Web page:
The New Zimbabwean Government’s War on Corruption: A Lesson for Anti-Corruption and Transitional Justice Scholars and Practitioners? pp. 76 - 98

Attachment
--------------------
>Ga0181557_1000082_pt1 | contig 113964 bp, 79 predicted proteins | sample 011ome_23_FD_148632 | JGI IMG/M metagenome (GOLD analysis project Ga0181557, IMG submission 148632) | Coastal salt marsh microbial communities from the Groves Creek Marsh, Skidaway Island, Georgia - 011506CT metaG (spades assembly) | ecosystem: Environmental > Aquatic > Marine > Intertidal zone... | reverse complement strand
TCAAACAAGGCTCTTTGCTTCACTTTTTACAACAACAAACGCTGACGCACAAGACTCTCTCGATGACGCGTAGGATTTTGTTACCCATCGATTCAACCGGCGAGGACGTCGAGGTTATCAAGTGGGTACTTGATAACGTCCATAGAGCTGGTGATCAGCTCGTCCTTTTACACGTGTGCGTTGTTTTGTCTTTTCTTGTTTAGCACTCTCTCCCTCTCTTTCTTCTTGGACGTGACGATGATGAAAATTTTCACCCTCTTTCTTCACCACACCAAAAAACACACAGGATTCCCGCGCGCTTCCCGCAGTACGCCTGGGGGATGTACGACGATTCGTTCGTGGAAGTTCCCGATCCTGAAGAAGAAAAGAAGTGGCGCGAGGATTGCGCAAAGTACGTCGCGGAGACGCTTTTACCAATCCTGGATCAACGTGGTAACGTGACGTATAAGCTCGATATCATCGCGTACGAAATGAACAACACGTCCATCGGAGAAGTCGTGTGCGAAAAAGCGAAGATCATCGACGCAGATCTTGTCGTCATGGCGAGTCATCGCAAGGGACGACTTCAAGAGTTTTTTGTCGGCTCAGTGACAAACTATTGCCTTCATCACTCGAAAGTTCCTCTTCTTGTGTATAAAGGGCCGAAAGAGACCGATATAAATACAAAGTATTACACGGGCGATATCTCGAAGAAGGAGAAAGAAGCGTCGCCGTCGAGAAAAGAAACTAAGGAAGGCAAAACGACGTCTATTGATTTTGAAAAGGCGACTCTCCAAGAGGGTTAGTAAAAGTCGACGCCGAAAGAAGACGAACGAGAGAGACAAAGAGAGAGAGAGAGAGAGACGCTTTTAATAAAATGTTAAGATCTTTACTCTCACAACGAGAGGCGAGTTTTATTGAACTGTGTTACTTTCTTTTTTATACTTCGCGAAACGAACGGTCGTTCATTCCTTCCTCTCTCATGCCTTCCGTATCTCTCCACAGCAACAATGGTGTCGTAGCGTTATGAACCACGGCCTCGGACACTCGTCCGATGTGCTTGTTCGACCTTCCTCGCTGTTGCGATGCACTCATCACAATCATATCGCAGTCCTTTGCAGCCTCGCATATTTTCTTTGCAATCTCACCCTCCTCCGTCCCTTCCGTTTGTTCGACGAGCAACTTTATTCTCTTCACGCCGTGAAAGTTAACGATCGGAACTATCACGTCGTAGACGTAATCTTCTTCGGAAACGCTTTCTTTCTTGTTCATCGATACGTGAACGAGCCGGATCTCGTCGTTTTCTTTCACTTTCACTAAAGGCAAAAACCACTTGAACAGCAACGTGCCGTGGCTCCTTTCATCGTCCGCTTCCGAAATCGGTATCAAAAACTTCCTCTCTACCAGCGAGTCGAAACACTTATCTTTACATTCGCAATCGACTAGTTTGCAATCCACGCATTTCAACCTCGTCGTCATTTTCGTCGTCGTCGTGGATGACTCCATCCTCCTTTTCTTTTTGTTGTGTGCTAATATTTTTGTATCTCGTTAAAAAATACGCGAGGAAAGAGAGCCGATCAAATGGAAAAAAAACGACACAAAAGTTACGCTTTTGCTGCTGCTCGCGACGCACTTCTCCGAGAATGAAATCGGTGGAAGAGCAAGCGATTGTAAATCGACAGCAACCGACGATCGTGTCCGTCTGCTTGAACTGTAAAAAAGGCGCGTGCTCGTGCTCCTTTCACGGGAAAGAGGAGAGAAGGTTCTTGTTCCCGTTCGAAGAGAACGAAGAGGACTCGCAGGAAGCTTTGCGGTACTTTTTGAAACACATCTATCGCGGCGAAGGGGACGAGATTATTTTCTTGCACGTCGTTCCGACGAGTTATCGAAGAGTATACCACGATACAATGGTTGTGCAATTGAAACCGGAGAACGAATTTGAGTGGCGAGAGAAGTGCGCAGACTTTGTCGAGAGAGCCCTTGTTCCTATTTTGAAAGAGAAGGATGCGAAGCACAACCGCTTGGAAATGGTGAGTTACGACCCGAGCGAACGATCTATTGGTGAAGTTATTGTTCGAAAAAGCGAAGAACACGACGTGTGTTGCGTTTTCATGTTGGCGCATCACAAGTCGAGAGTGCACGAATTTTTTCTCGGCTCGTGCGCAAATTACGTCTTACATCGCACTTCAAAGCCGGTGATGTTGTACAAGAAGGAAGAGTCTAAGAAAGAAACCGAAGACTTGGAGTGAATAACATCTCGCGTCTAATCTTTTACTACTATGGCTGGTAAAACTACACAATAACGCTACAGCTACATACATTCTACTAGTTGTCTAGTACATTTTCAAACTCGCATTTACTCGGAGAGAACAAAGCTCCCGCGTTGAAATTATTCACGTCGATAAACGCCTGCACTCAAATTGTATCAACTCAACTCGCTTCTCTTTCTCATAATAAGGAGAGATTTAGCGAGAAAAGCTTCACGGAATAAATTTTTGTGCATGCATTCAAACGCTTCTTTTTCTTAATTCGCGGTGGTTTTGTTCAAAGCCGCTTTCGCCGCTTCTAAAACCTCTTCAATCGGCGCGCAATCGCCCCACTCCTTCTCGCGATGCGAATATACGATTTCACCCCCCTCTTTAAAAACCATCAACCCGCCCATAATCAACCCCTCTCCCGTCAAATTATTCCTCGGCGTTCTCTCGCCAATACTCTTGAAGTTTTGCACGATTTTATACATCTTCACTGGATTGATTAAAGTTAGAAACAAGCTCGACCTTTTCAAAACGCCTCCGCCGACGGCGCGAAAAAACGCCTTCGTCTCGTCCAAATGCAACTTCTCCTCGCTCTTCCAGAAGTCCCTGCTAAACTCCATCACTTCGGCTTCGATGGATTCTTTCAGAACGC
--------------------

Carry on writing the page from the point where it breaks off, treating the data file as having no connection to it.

There is ample academic writing and practical examples extending the principles of transitional justice to corruption. However, very little has been written on how a society’s existing anti-corruption mechanisms may be utilised in a manner compatible with the wider transitional justice processes. In Zimbabwe, the new government is taking a more rigorous approach towards anti-corruption than towards the protection of human rights, which is apparent in its pursuing corruption crimes but not crimes which violate physical integrity, such as torture, disappearances and killings. Using Zimbabwe as an example, this paper proposes ways in which transitional authorities could rely on anti-corruption mechanisms, yet go beyond them by addressing endemic corruption under the broader transitional justice mechanisms.